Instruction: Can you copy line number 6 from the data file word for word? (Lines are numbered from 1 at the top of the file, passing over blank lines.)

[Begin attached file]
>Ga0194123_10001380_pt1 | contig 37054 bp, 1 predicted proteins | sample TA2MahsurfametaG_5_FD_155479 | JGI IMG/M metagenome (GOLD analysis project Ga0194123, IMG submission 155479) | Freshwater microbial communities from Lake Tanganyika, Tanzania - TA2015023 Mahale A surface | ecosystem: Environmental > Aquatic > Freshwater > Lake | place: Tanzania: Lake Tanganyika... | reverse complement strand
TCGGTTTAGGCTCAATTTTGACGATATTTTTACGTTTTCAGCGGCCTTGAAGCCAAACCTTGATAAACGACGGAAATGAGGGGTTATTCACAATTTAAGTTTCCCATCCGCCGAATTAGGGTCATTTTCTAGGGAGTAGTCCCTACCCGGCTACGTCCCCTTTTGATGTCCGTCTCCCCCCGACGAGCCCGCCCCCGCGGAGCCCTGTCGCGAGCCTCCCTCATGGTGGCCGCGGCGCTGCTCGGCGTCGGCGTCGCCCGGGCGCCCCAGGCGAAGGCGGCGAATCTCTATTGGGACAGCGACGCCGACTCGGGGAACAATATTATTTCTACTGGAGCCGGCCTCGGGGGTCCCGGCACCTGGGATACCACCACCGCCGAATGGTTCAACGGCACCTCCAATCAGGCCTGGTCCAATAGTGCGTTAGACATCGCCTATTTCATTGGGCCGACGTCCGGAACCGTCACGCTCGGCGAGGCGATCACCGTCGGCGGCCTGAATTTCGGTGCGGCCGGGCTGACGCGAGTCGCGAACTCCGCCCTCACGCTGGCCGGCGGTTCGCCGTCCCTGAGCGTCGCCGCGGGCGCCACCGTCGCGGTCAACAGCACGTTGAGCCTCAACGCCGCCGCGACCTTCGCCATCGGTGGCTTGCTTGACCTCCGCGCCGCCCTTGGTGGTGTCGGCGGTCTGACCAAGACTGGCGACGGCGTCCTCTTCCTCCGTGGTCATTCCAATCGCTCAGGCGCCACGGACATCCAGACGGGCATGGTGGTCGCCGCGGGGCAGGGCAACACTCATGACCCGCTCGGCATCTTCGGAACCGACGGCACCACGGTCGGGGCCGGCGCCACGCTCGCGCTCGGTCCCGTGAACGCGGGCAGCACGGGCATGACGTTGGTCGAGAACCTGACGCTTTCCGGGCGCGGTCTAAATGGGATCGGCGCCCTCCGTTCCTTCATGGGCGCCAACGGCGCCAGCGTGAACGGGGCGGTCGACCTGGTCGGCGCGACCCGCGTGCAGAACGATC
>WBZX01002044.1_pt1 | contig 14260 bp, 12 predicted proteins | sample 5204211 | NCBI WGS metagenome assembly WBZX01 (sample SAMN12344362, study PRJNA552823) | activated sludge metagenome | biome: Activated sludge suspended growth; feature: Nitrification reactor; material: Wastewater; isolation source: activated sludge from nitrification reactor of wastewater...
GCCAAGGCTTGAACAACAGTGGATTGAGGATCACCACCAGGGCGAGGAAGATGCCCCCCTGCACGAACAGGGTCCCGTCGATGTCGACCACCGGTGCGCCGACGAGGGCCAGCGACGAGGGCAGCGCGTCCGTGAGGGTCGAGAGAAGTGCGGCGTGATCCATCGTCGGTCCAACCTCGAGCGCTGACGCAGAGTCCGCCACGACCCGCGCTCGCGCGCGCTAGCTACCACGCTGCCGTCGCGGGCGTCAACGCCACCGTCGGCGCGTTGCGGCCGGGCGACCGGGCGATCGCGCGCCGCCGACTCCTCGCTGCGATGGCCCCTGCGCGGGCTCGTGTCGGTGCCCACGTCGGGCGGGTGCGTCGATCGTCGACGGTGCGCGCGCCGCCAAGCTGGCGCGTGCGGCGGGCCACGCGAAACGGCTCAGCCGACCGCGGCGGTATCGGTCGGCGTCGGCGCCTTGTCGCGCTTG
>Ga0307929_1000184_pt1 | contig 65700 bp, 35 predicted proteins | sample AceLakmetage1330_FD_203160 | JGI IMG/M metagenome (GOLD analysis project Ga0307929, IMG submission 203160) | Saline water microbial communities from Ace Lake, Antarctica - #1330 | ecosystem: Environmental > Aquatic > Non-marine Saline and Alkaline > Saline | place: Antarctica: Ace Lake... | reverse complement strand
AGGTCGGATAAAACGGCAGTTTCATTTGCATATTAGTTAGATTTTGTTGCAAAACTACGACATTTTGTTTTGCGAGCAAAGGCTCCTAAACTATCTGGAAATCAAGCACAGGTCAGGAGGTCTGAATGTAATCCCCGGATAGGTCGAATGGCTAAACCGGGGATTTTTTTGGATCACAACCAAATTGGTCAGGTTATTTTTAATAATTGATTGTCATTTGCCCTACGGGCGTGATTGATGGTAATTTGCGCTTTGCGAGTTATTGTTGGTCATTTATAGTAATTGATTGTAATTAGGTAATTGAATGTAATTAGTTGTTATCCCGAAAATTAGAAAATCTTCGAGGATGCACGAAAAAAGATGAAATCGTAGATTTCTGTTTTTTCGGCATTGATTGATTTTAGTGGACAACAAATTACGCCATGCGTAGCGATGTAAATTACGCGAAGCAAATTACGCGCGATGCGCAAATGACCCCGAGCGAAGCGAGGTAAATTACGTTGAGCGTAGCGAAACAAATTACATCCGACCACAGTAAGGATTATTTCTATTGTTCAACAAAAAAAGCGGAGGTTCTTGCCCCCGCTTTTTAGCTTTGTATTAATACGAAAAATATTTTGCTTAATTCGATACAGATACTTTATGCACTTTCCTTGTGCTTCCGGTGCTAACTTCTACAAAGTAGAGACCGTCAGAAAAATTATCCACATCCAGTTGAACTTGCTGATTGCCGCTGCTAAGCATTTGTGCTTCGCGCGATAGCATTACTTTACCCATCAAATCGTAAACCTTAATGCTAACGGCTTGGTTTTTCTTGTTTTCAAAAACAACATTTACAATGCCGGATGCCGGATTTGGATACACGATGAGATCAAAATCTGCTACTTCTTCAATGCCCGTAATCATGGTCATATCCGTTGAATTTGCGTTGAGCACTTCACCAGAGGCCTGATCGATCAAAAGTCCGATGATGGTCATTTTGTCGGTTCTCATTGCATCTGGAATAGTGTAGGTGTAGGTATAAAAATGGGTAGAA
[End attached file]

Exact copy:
AGGTCGGATAAAACGGCAGTTTCATTTGCATATTAGTTAGATTTTGTTGCAAAACTACGACATTTTGTTTTGCGAGCAAAGGCTCCTAAACTATCTGGAAATCAAGCACAGGTCAGGAGGTCTGAATGTAATCCCCGGATAGGTCGAATGGCTAAACCGGGGATTTTTTTGGATCACAACCAAATTGGTCAGGTTATTTTTAATAATTGATTGTCATTTGCCCTACGGGCGTGATTGATGGTAATTTGCGCTTTGCGAGTTATTGTTGGTCATTTATAGTAATTGATTGTAATTAGGTAATTGAATGTAATTAGTTGTTATCCCGAAAATTAGAAAATCTTCGAGGATGCACGAAAAAAGATGAAATCGTAGATTTCTGTTTTTTCGGCATTGATTGATTTTAGTGGACAACAAATTACGCCATGCGTAGCGATGTAAATTACGCGAAGCAAATTACGCGCGATGCGCAAATGACCCCGAGCGAAGCGAGGTAAATTACGTTGAGCGTAGCGAAACAAATTACATCCGACCACAGTAAGGATTATTTCTATTGTTCAACAAAAAAAGCGGAGGTTCTTGCCCCCGCTTTTTAGCTTTGTATTAATACGAAAAATATTTTGCTTAATTCGATACAGATACTTTATGCACTTTCCTTGTGCTTCCGGTGCTAACTTCTACAAAGTAGAGACCGTCAGAAAAATTATCCACATCCAGTTGAACTTGCTGATTGCCGCTGCTAAGCATTTGTGCTTCGCGCGATAGCATTACTTTACCCATCAAATCGTAAACCTTAATGCTAACGGCTTGGTTTTTCTTGTTTTCAAAAACAACATTTACAATGCCGGATGCCGGATTTGGATACACGATGAGATCAAAATCTGCTACTTCTTCAATGCCCGTAATCATGGTCATATCCGTTGAATTTGCGTTGAGCACTTCACCAGAGGCCTGATCGATCAAAAGTCCGATGATGGTCATTTTGTCGGTTCTCATTGCATCTGGAATAGTGTAGGTGTAGGTATAAAAATGGGTAGAA